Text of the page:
Interested in everything, experienced in nothing. What to choose?
December 30, 2011 1:33 PM   Subscribe

Interested in many things, experienced in none. I want to change my career, but how do I figure out which way to go?

I've been working in the same field for five years, and I'd really like to get out of it soon. However, I have no idea what to do. Or, rather, I have several ideas: I want to work in a veterinary office! Or be a copy editor! Or a yoga instructor! Or a makeup artist! Maybe I should go back to school and become an architect! Or a dermatologist! And in my spare time I'll write and open an Etsy business! Would I like dentistry? Could I do something with plants? And so on.

Some of my ideas are more far-fetched than others, but they all have one thing in common: they're not remotely related to what I do right now. I'm used to getting work based on my previous experience, so I have no idea how to present myself when going for something different, especially when most employers are looking for candidates with some experience.

I also don't have one clear thing that I want to do above all else. I've never had one burning passion. There are some things I'm more interested in, particularly writing and illustration, but what if, say, I liked being a pharmacist?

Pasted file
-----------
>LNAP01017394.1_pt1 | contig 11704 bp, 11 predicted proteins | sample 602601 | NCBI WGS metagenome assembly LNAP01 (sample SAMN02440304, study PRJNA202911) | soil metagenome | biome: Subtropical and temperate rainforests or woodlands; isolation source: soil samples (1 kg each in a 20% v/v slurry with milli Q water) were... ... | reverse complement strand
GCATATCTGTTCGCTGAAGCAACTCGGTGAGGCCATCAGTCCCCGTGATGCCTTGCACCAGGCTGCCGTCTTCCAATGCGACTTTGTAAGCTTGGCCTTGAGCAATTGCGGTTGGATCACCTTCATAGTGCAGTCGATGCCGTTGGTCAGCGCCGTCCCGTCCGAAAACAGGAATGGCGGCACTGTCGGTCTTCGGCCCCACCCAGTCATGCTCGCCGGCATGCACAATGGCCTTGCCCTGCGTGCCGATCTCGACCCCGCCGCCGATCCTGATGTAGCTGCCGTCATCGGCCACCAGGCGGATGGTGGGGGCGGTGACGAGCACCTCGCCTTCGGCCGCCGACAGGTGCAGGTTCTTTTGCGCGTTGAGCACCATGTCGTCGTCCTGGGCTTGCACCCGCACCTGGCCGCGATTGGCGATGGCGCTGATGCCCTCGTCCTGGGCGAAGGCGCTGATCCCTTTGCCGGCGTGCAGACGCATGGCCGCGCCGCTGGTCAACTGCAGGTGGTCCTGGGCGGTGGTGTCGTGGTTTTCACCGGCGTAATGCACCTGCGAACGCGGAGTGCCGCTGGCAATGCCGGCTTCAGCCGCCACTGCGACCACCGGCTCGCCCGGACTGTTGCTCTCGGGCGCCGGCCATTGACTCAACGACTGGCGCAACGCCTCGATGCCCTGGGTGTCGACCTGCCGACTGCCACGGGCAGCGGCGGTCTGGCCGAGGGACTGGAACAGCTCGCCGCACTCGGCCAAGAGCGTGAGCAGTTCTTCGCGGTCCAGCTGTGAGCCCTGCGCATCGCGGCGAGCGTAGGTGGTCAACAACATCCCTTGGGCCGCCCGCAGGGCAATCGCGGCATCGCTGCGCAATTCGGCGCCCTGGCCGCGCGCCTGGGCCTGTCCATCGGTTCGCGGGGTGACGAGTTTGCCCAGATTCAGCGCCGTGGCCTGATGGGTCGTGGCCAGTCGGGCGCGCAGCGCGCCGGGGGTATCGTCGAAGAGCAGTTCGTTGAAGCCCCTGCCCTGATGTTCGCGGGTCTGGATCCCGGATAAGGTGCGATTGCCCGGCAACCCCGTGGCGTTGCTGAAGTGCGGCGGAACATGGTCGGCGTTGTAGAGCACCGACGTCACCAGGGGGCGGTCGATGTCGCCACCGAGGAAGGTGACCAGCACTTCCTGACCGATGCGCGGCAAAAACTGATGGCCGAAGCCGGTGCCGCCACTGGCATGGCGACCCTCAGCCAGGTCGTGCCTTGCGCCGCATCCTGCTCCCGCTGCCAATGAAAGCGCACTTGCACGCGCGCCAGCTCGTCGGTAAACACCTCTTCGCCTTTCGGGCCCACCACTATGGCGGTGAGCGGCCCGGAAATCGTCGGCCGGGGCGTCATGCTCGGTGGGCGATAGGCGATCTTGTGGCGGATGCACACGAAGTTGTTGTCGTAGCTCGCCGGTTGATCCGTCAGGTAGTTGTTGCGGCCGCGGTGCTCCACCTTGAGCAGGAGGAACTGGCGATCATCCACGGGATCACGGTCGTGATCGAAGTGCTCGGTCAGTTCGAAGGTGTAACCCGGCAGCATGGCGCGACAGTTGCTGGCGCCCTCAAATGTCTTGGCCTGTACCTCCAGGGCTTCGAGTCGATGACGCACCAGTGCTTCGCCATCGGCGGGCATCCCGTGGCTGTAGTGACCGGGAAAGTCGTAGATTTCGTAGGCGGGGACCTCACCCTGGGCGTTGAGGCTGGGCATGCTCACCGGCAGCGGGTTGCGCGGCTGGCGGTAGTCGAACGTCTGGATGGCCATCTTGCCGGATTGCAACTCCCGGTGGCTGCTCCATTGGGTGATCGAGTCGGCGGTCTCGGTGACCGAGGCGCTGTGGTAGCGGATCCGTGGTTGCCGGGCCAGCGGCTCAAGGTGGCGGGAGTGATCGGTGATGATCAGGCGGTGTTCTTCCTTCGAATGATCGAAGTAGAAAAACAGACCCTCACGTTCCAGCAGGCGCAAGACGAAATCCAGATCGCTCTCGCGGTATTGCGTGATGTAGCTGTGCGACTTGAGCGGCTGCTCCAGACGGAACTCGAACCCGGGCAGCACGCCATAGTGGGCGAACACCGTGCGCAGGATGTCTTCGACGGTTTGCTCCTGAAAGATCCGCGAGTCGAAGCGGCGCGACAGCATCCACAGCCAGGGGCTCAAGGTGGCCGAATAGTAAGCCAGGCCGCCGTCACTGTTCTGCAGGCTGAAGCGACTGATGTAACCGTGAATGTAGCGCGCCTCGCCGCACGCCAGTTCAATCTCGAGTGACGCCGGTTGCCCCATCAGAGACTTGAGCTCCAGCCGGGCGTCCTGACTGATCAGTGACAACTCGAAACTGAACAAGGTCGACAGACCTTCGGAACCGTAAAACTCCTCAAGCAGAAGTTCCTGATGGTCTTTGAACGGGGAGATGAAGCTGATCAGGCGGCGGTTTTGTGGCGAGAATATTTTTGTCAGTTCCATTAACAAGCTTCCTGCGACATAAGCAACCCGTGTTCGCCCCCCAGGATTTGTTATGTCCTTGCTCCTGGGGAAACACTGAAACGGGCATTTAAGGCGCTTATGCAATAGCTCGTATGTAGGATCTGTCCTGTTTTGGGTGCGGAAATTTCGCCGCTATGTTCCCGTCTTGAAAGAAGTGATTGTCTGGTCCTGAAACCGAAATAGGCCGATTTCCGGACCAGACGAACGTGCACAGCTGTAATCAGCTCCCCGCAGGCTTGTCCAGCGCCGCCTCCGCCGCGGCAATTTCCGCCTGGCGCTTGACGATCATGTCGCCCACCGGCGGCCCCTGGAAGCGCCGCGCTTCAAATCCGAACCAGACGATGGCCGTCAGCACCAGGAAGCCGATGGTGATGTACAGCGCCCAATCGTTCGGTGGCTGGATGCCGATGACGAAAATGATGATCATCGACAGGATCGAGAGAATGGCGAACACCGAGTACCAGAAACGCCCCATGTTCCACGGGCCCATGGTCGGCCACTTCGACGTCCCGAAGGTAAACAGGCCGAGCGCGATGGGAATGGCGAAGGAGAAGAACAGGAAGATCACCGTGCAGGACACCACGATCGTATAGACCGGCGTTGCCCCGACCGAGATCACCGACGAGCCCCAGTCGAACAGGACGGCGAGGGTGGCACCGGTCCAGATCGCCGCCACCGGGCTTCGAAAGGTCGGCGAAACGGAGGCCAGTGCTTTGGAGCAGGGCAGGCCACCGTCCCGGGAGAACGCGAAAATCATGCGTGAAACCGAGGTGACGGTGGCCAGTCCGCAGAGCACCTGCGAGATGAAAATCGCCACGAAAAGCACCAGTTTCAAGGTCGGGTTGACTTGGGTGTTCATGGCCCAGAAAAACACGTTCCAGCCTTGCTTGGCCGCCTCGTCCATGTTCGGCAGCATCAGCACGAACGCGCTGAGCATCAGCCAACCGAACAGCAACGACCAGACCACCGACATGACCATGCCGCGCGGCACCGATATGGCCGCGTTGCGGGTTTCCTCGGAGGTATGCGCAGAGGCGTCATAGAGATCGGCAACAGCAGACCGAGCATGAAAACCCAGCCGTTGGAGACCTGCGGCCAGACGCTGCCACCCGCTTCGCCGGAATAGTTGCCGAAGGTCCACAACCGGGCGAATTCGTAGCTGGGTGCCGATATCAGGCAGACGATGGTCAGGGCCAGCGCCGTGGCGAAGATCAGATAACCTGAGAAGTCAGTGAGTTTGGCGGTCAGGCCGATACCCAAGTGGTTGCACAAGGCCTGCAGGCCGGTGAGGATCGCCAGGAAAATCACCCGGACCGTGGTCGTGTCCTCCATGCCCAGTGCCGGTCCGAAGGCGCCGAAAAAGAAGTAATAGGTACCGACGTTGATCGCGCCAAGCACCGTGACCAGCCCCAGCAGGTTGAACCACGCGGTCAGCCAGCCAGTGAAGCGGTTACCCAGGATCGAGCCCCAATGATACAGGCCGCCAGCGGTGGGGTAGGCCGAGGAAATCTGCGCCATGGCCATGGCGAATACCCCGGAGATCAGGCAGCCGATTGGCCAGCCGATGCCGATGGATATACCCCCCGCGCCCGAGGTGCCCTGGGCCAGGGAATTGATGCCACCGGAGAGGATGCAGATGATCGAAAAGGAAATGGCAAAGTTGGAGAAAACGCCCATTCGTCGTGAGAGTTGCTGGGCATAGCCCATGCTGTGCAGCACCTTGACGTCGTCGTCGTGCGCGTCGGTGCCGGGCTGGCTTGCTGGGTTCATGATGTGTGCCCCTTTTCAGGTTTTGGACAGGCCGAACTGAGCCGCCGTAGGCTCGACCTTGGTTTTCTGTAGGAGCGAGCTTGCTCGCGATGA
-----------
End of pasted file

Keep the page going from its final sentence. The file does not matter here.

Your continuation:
I don't have a ton of specialized transferable skills (and besides, I don't want to do what I'm doing now), but I have some general skills such as customer service, a good eye for detail, etc. I have a little bit of writing experience and I've done a tiny bit of graphic design in my current job - not enough to present myself as a writer or designer, but those are certainly things I'm interested in.

Taking classes would help me, I know, but I'd like to have a better idea of what I want to do before I invest time and money in any sort of training or education. If there was one thing I knew I absolutely wanted to pursue, it'd be easier for me to work on gaining the experience I need.

How do I figure out which direction to go? Can I apply for everything, or do I need to start narrowing things down? Can I present myself as a strong candidate anywhere with only tangentially related experience?
posted by Metroid Baby to Work & Money (9 answers total) 27 users marked this as a favorite
What don't you like about what you're doing now? That might give you a place to start.
posted by desjardins at 1:40 PM on December 30, 2011